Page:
While the private sector had significant access to many of the key meetings held during the Seattle APEC summit, non-profit organizations and labor unions had virtually no institutional presence.
“On an ad hoc basis, there are representatives from civil society organizations or non-business [non-governmental organizations] that will attend some of the APEC meetings and speak or observe; that’s not regularized though,” Parle said.
Parle did note that there will be a multi-stakeholder event including some civil society representatives in San Francisco ahead of the heads of state summit.
Despite some talk by the Biden administration of prioritizing blue-collar workers or acknowledgments from a few of the delegates of the rightful Indigenous stewards of Seattle, it was pretty telling how narrow of a demographic was represented in these meetings, which are supposed to be on behalf of 3 billion people and nearly 60% of the global economy.
Geopolitical tensions and Biden's charm offensive
When President Joe Biden took office in January 2021, he promised a more proactive and less erratic foreign policy than his predecessor. In particular, he took a harder line against Russia while maintaining Trump’s cold approach toward China.
These tensions also played out in the Seattle APEC meetings. After the U.S. barred Hong Kong’s Chief Executive John Lee — who is seen as an ally to Chinese President Xi Jinping — from attending the November San Francisco summit, China only sent very low-level officials to the APEC meetings. The U.S. also denied ambassador visas to Russian trade officials traveling to Seattle, sparking accusations that it weaponized its host status against the APEC member.
The United States’ disparagement of its rivals was coupled by a warm reception to other APEC member economies. The country has tried to fully leverage its 2023 host year, holding four separate rounds of meetings in Hawaii, Detroit, Seattle and San Francisco. The host committee and Seattle government officials took special care to arrange fancy catering, organize site visits and show the Seattle region in the best possible light.
According to Parle, APEC was an opportunity for the U.S. to cultivate a more positive image and overcome its reputation for military intervention in the region.
“We have a strong security profile in the Asia-Pacific, but our economic profile is not that great, especially after we pulled out of TPP,” he said. “So really this is a way to complement some of the other efforts that the administration put forward in the form of Indo-Pacific strategy and of course, the Indo-Pacific Economy Framework [IPEF]. So APEC is just another part of that that can really demonstrate that the U.S. is engaged. … You can set the agenda for the year, the areas of focus.”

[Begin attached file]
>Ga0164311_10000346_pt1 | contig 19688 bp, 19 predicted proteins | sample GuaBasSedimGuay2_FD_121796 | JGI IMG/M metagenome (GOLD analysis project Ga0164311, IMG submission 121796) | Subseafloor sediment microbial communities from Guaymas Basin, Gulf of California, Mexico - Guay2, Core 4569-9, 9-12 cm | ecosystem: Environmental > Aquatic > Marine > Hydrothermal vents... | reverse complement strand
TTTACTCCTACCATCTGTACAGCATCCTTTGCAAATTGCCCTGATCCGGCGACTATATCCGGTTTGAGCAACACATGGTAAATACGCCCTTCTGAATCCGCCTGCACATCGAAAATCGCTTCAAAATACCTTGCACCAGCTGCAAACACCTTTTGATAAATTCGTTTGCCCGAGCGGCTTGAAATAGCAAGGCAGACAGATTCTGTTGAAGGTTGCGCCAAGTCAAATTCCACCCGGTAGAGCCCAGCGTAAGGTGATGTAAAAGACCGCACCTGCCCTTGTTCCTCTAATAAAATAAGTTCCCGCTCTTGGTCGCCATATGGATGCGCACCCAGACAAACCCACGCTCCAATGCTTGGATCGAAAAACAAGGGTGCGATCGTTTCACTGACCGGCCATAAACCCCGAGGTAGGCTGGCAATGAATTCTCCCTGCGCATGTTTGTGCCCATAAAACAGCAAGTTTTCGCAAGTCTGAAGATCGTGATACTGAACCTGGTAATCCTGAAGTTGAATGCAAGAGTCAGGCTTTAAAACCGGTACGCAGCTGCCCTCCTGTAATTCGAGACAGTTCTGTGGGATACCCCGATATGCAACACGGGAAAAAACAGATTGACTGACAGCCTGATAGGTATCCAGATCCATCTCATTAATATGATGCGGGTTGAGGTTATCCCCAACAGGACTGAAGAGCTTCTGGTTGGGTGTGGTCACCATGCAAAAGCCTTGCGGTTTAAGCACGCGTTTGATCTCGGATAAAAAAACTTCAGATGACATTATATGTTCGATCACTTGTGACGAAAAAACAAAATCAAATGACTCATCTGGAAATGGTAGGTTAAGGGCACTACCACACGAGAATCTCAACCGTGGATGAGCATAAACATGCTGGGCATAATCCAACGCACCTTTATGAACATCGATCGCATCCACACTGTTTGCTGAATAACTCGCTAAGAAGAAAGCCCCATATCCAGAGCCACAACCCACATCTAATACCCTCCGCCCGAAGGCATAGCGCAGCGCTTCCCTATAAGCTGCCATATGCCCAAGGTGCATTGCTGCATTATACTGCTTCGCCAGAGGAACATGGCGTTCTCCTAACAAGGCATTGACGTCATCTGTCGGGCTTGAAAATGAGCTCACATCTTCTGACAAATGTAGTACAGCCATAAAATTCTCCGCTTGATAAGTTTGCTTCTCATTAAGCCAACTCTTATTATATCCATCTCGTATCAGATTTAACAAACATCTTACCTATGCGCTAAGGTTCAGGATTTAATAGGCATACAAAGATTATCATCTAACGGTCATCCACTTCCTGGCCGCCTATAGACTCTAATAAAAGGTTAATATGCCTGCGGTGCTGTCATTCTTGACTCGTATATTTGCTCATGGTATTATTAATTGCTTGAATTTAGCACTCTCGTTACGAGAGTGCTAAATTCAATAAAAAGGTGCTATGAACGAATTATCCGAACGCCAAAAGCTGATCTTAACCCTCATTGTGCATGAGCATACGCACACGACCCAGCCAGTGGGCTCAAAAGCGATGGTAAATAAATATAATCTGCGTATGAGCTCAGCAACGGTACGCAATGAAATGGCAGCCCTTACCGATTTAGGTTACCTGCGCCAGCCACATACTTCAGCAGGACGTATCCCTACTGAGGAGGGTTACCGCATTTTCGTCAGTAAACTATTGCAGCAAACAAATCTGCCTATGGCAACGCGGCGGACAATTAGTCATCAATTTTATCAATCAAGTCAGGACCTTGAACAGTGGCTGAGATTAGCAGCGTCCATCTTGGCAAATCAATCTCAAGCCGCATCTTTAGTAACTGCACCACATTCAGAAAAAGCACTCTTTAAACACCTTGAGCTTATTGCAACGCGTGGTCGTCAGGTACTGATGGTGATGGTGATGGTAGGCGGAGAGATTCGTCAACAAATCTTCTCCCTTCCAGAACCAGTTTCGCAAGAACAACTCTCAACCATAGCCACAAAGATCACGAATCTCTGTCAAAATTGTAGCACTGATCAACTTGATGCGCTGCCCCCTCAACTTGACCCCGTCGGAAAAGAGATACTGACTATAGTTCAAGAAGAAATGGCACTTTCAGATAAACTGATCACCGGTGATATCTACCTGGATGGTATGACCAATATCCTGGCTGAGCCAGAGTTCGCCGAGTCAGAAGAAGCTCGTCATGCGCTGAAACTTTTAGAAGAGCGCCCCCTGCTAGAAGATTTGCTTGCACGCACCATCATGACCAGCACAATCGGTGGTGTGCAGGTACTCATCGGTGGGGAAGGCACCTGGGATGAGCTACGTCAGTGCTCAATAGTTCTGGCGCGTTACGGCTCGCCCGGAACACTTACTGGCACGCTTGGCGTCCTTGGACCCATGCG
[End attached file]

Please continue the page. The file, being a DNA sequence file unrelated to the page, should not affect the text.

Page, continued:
The groundwork for IPEF has been laid
Running parallel to the 2023 APEC summits has been a series of negotiations around the IPEF, which was announced in May of last year. The proposed regional trade pact would encompass the U.S., India and 12 other nations, many of which are APEC member economies. The economic bloc is an attempt by the Biden administration to to rival and contain China in the region.
IPEF is a more limited pact than its predecessor, the TPP — which former President Trump effectively killed. It excludes certain issues, such as tariffs, and allows countries to opt in or out of its four pillars. Some of IPEF’s main goals include establishing standards around digital trade and harmonizing regulations among the 14 member countries. The limited nature of the deal could also enable IPEF to come into effect without congressional approval, saving the president a potentially costly domestic political battle.
A fifth round of IPEF talks is scheduled for mid-September in Bangkok, with hopes of finalizing the text ahead of the November APEC summit in San Francisco. While negotiations have been closed to members of the public and the press, corporate lobbyists have been reportedly involved in drafting some of the text. Emails obtained by Sen. Elizabeth Warren’s office found that Amazon was granted insider access to IPEF negotiations, receiving updates even as the public was being kept in the dark.
The looming trade pact has set up a new political struggle that will likely far outlast the APEC Seattle meetings. Activists with PNW-POP and other groups hope to continue to organize against IPEF and bring awareness to potential danger of free trade deals.
“It was a fun challenge getting the average person to care about free trade again,” said Comfort. “I didn’t know anything about free trade before this year. But really seeing the impacts it has — now it’s one of those things that we know we have to amplify as an issue.”
Read more of the Aug. 30-Sept. 5, 2023 issue.